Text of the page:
Many new teachers often work with students that are uncooperative or disrupt other students. If you do not manage difficult student behavior quickly, it could lead to numerous problems. A fruitful classroom management system provides necessary classroom procedures, rules and expectations for success that helps difficult students become more self-directed within their behavior.
Teachers may make their classroom management experiences less stressful by using the following guidelines to help establish their particular classroom management system.
Have Self-Directed Classroom Procedures
Students tend to misbehave when they don’t know how to proceed as soon as they enter the classroom. Provide students with self-directed classroom procedures that engage students right away. To begin with, write a straightforward “Do Now” activity which includes three necessary tasks they need to do for the initial ten minutes of the lesson. Some teachers use a timer to ensure that their students remain on task.
Examples of other self-directed procedures include: having a box for turning in work, having students take action else when you are dealing with administrative matters Classroom Management Software, using a cue or signal once the noise level is unacceptable and procedures to conclude each lesson such as students completing a check-off sheet or behavior chart.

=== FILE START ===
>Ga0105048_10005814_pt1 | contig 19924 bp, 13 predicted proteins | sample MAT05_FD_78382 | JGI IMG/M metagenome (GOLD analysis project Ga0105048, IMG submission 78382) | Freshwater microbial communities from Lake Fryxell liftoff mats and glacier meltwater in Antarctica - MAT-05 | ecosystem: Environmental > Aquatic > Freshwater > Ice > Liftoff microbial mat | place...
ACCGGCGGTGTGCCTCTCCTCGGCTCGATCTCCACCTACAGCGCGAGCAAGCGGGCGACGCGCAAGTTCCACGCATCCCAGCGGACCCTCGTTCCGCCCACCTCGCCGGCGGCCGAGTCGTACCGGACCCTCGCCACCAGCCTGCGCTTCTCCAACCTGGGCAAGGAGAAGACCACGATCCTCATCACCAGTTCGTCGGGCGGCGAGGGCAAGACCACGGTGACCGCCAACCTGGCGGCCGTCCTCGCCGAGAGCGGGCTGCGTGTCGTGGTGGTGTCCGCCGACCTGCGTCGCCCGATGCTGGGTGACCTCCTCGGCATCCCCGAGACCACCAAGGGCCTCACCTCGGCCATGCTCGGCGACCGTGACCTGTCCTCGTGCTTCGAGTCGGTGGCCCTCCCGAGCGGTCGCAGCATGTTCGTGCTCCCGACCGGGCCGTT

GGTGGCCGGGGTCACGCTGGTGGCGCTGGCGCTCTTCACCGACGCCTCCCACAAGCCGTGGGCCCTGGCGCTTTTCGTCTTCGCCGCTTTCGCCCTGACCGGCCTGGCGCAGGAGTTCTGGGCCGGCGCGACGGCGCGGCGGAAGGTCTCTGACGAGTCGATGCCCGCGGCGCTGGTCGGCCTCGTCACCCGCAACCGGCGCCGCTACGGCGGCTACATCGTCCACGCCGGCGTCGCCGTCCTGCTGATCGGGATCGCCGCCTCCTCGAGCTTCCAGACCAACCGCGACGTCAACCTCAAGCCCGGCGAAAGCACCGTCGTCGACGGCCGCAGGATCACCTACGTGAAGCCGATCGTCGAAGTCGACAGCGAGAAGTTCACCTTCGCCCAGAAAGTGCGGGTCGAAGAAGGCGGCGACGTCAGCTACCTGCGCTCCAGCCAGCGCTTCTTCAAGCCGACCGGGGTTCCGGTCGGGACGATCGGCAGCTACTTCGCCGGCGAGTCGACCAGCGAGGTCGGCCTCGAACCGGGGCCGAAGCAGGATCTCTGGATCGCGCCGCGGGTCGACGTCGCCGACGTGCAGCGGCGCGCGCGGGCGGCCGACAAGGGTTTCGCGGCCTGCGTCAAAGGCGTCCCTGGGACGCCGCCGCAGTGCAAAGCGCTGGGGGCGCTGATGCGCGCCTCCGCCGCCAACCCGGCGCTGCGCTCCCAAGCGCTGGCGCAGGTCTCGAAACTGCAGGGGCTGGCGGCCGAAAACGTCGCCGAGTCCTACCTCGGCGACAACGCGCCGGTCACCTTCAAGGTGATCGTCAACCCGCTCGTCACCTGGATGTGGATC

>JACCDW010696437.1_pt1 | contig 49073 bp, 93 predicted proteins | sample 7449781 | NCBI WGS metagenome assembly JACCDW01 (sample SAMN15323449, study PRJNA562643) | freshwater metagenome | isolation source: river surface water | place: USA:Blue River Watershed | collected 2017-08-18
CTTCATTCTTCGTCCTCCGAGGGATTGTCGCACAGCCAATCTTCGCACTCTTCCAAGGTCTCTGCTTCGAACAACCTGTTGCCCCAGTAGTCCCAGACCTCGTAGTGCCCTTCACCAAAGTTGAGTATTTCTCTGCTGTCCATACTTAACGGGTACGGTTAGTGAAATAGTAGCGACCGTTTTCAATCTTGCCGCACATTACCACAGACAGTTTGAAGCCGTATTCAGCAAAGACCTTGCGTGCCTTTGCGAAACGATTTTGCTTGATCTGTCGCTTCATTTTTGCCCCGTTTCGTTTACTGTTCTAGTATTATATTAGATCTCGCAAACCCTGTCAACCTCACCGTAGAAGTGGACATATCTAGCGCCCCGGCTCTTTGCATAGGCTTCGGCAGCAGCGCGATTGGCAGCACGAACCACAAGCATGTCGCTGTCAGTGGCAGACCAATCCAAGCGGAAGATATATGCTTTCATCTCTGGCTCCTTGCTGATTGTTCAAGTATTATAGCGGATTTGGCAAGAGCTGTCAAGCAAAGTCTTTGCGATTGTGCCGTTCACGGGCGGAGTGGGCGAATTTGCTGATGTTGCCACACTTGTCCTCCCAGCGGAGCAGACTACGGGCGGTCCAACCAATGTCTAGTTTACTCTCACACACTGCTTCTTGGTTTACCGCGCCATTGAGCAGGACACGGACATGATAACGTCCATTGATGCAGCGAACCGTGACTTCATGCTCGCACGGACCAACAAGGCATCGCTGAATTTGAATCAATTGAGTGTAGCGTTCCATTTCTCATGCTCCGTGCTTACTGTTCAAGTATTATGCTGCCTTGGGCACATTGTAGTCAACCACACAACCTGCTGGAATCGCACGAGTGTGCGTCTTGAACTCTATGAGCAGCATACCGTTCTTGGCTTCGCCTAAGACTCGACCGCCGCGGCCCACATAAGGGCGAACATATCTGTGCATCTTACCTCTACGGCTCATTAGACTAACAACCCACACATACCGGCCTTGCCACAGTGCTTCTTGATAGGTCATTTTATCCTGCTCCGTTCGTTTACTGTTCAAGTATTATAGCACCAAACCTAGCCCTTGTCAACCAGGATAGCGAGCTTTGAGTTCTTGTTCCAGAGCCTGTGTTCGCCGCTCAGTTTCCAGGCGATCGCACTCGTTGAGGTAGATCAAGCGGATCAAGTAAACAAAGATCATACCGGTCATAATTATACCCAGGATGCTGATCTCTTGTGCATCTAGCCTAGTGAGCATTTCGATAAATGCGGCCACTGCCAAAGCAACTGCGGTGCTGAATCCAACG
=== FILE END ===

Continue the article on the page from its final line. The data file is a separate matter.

Create Well-Defined Classroom Rules
Set your expectations for success by communicating 3-4 well-defined classroom rules that you can adhere to and are important for running your classroom. Teach rules and procedures as deliberately and thoroughly as you’d with academic content.
Develop Consequences for almost any Violation of a Rule
Make sure students know in advance a variety of consequences should they start misbehaving. However, always begin with a warning. Be sure you state the effects in clear and specific terms so that students will know exactly what’ll happen should they break a concept, and what they could do as immediate steps if they can’t control their behavior appropriately. For instance, students who who cannot control their anger properly can be provided with an stress-free area where they could “time out.”
Communicate Your Expectations for Success Minimizes Off-Task Behaviors
Teachers should give a wide selection of success-oriented classroom activities that set up a positive learning environment. By catering to different individual interests and levels using differentiated instruction, using cooperative learning such as group and pair work, and providing choices that lead to greater student autonomy, students have fewer opportunities to be off-task.
Students can’t be anticipated to take responsibility for their particular behavior if you don’t provide them with those procedures and rules that help them self-direct their behavior and learning. Over time, students won’t challenge your authority and will take responsibility for their particular learning and behavior.